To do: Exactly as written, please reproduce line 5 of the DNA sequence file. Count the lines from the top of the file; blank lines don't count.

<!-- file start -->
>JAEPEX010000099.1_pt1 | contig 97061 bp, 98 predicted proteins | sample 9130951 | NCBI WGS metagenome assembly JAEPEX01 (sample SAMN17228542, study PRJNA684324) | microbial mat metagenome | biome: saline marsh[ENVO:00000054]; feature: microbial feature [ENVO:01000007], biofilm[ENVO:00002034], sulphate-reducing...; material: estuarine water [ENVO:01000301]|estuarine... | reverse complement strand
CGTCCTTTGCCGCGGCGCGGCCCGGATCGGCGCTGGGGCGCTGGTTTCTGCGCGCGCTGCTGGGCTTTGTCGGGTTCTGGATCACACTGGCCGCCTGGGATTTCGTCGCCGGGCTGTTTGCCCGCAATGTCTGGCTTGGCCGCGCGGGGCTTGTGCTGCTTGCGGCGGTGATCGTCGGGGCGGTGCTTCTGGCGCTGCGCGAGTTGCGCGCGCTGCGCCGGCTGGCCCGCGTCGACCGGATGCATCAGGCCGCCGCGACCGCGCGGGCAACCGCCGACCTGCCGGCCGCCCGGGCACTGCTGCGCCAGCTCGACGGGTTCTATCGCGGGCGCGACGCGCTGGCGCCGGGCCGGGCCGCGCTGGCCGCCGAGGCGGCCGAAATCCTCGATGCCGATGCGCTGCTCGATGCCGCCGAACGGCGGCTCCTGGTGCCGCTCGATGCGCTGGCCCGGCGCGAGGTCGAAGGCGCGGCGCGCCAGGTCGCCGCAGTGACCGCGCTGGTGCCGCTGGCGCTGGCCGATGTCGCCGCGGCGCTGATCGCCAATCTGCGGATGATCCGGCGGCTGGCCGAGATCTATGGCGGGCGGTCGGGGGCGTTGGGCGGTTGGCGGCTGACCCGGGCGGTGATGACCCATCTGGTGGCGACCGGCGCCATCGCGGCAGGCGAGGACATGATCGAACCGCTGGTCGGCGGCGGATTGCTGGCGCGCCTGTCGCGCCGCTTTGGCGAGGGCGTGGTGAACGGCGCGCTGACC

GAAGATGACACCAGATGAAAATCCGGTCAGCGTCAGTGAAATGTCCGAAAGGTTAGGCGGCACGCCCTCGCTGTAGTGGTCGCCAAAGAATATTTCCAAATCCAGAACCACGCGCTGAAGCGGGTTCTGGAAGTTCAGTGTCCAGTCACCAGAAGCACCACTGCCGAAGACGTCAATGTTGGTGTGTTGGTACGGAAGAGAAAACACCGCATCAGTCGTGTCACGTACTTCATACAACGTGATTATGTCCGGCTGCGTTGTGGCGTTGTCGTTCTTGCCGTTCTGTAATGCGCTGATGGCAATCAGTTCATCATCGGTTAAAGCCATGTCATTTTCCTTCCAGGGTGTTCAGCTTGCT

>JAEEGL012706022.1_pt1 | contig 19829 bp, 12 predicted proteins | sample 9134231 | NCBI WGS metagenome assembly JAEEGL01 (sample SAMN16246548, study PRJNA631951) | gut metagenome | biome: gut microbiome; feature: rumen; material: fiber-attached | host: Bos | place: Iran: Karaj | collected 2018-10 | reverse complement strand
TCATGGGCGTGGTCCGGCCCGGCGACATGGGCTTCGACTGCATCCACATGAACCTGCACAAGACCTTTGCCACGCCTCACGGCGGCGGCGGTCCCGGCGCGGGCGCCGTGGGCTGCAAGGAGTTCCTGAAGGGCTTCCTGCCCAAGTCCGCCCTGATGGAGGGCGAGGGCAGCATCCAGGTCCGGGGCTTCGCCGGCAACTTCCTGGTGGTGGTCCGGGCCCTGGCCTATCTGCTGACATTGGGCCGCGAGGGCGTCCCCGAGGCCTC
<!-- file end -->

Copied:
TCATGGGCGTGGTCCGGCCCGGCGACATGGGCTTCGACTGCATCCACATGAACCTGCACAAGACCTTTGCCACGCCTCACGGCGGCGGCGGTCCCGGCGCGGGCGCCGTGGGCTGCAAGGAGTTCCTGAAGGGCTTCCTGCCCAAGTCCGCCCTGATGGAGGGCGAGGGCAGCATCCAGGTCCGGGGCTTCGCCGGCAACTTCCTGGTGGTGGTCCGGGCCCTGGCCTATCTGCTGACATTGGGCCGCGAGGGCGTCCCCGAGGCCTC